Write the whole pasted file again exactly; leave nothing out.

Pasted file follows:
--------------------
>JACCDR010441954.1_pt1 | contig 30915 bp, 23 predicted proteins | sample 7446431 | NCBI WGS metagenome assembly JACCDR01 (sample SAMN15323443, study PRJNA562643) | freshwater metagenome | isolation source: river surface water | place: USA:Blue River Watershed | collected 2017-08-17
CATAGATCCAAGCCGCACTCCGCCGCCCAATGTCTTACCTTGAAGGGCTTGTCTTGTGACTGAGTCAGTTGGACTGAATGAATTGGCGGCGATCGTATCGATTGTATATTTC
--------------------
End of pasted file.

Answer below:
>JACCDR010441954.1_pt1 | contig 30915 bp, 23 predicted proteins | sample 7446431 | NCBI WGS metagenome assembly JACCDR01 (sample SAMN15323443, study PRJNA562643) | freshwater metagenome | isolation source: river surface water | place: USA:Blue River Watershed | collected 2017-08-17
CATAGATCCAAGCCGCACTCCGCCGCCCAATGTCTTACCTTGAAGGGCTTGTCTTGTGACTGAGTCAGTTGGACTGAATGAATTGGCGGCGATCGTATCGATTGTATATTTC